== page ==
Being surrounded by nature has shown to be highly effective. Even watching nature videos can help decrease feelings of anger, tension, and fear. Nature does not only improve our emotional well-being, but it can also help us boost our physical traits. Spending time in nature can lower our blood pressure, release muscular tension, and generate less stress chemicals, according to research.
In this article, we’ll explore how nature can help students thrive, and why gardens and parks should multiply on college campuses.
How Does Nature Help Students Thrive?
Nature can assist students in becoming more focused, less worried, and more disciplined. It is particularly essential for an essay writer who should research a lot on different topics and gather materials. It could also help them become more interested in the subject at hand, thus promoting learning. In addition, spending time in nature can produce a quieter, more inclusive learning environment.
Better attention span. Nature energizes both adults and children who are intellectually exhausted. It can also help students concentrate better on what they’re studying and retain more information more easily.
Stress relief. Nature is surely a fantastic stress reliever. You don’t have to hike through the mountains for that, though. Students can get the benefits by simply walking through campus and enjoying the green.
Increased self-discipline is another side effect. Many students might be struggling with self-control, and this can easily interfere with schoolwork. Green spaces encourage them to be more self-disciplined and concentrate better on the content at hand. If you haven’t heard, self-discipline is closely related to academic success.
It motivates students to reach success. Academic greenspaces have been shown to enhance motivation in learners who are less motivated in the traditional classroom. Experts believe that these results are related to nature’s positive impact on mood, which can result in higher student engagement and lower absence. If, however, students need to skip class to study for upcoming exams, they can ask for writing help online; they can set up a meeting with a Studyclerk assignment coordinator and order cheap research paper according to their needs. This is the easiest option when they’re overwhelmed by endless papers and projects.
Nature improves fitness. Nature can also encourage students to be more active. This can help with weight management, obesity, and the risks that come with it. Greening school grounds, for example, can help prevent obesity in students.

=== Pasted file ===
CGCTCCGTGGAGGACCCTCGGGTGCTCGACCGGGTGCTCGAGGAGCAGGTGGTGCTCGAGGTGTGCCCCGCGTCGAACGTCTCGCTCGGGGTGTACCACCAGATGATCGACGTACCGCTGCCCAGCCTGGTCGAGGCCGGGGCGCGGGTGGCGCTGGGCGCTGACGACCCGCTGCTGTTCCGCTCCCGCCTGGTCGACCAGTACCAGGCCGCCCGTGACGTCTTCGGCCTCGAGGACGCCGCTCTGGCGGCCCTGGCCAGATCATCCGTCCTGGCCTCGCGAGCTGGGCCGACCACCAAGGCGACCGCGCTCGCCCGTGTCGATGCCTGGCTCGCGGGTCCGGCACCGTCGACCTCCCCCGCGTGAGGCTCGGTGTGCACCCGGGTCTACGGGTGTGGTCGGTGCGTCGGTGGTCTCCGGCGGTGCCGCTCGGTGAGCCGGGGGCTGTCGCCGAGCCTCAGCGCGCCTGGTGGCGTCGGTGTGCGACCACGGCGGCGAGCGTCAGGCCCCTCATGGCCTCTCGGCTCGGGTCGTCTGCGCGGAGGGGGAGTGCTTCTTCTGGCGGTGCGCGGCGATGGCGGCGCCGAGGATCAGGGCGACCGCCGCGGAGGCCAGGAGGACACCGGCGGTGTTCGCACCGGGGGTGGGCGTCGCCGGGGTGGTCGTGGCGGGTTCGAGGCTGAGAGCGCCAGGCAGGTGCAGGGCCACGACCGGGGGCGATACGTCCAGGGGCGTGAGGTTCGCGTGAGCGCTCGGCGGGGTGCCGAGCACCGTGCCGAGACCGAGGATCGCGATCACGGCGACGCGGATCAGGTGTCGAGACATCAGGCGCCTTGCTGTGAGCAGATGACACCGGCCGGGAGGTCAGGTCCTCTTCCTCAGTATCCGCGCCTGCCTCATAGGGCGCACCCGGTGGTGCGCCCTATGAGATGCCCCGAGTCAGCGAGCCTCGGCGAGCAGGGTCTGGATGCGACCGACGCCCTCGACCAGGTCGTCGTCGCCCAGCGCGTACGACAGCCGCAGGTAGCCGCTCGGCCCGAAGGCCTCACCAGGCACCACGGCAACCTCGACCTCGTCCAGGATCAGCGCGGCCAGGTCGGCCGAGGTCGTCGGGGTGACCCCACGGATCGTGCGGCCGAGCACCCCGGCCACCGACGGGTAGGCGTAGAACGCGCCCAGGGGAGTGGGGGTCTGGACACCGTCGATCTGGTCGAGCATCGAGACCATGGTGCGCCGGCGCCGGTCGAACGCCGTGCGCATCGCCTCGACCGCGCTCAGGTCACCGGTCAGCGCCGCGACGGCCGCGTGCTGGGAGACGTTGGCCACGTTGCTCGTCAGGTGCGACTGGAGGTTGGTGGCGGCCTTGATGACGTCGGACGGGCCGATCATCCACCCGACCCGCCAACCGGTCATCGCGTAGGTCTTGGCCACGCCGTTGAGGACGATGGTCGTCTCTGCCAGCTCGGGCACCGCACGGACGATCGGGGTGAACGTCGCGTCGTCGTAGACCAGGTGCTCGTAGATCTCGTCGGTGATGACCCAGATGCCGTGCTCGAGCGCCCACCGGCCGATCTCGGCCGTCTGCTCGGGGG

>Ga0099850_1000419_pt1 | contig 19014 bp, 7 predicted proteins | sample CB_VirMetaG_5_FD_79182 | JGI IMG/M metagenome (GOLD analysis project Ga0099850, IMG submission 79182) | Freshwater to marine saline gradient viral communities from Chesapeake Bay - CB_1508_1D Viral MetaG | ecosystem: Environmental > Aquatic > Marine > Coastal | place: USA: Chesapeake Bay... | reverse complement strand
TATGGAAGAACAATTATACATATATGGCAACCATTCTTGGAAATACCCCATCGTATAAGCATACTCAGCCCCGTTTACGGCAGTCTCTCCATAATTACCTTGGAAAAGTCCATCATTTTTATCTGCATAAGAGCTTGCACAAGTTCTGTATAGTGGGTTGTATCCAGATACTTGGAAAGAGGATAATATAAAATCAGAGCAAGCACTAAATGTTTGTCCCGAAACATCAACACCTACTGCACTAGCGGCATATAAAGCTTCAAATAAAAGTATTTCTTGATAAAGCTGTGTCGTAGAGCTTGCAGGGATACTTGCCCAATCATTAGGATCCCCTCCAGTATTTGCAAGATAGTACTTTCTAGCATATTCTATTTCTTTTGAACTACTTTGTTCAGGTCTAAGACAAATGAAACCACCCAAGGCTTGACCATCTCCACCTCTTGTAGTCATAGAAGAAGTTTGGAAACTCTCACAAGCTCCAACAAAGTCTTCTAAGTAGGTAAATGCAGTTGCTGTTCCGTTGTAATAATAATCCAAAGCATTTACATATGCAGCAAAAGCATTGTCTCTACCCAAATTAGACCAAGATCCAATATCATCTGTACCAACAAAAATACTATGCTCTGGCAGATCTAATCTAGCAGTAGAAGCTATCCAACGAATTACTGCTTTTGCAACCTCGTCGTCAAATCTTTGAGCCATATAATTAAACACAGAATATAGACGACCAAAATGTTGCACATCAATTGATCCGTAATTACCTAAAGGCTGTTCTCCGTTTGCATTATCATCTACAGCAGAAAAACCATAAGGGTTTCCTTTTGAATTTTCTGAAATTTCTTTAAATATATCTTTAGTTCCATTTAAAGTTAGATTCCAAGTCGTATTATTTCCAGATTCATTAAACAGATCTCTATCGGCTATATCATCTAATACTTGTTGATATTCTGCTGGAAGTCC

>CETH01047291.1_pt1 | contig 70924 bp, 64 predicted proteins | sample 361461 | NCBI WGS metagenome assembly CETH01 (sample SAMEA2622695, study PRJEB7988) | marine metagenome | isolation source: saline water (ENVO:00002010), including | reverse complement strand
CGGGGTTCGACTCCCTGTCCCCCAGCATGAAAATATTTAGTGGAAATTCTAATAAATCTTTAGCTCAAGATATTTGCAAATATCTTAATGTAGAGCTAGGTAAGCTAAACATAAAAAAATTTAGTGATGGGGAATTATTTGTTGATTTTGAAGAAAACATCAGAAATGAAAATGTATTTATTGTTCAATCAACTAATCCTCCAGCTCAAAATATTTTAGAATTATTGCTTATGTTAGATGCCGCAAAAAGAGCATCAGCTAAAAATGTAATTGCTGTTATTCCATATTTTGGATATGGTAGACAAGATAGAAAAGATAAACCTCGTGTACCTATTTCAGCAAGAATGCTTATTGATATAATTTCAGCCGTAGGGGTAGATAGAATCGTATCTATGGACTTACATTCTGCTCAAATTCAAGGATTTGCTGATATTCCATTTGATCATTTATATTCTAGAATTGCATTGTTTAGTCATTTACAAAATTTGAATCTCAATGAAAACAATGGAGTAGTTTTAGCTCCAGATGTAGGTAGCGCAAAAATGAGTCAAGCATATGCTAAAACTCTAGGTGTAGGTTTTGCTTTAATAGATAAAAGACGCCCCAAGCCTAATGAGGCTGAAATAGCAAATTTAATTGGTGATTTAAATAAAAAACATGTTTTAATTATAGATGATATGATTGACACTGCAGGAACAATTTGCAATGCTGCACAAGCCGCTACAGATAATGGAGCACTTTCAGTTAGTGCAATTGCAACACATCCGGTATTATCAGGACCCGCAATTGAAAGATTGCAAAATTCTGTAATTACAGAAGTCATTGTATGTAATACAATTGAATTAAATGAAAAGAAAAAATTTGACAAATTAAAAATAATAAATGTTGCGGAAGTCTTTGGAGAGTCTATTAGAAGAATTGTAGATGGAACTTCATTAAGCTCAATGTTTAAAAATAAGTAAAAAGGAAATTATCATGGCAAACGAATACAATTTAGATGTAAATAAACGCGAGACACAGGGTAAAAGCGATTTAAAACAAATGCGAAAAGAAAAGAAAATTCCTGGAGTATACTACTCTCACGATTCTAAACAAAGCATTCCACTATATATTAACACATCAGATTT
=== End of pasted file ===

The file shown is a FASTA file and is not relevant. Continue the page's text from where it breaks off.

Building healthier relationships with other students. Greener settings are more peaceful and help students develop closer bonds with their pals. They’ll become more open to conversations, communicative, and kind. Nature can therefore help students create meaningful relationships that stick.
A calmer setting for learning. Nature can often minimize disruptive or violent behaviors. This can promote a safer environment for students and help them co-exist peacefully together. Studying in nature has shown that improve cooperation between students and professors.
Increased autonomy. Of course, nature helps students become more creative and social when the time asks for it. That being said, freshmen will have an easier time accommodating to the new school conditions, for example. They’ll be less stressed and more willing to partake in various school activities. They’ll be going out “for the nature” and enjoy other activities as a result. This can help them become more sociable and caring towards their peers.
Why Should There Be More Green Spaces on College Campuses?
According to the WHO, everyone should have access to green spaces. That’s because of all the benefits we’ve explored above, and more. Green spaces appear to benefit students a whole lot. In fact, one recent study found that kids who attended schools with green spaces had significantly better cognitive performance than those who attended schools with less green spaces.
Another study discovered that early childhood years of exposure to green spaces is associated with fewer psychological problems in adulthood. “Green spaces are not a luxury; they’re a need; we must have them,” argues a cognitive psychologist from Chicago. “We need them in our surroundings, just like we need good water or breathable air. It helps us operate well and develop harmoniously.”
Euronews recently published a study conducted by Hasselt University. Over 600 youngsters between the ages of 10 and 15 from various places and backgrounds were studied; it was discovered that there is a strong correlation between IQ and access to nature. Children living in green neighborhoods had an IQ of 2.6 points higher, on average, than for those kids who grew up in non-green neighborhoods.
The exact explanation of the relationship between these two variables is still unknown, but the research team hypothesizes that kids who live in greener environments are less stressed, are less exposed to pollution, and have more possibilities for peer interaction. According to the report, green spaces provide positive consequences such as limiting exposure to pollutants, noise, and temperature. In addition, they promote wellness activities and social cohesiveness, which can be highly beneficial for students.
All that being said, there is an increased need for green spaces on college campuses. Being surrounded by nature helps student focus better, develops cognition more efficiently, and improves overall executive function.
Michael Stoddard is a freelance writer and environmental activist. He works for an NGO and volunteers at a local animal shelter. In his free time, Michael studies marketing and engages with businesses across the world.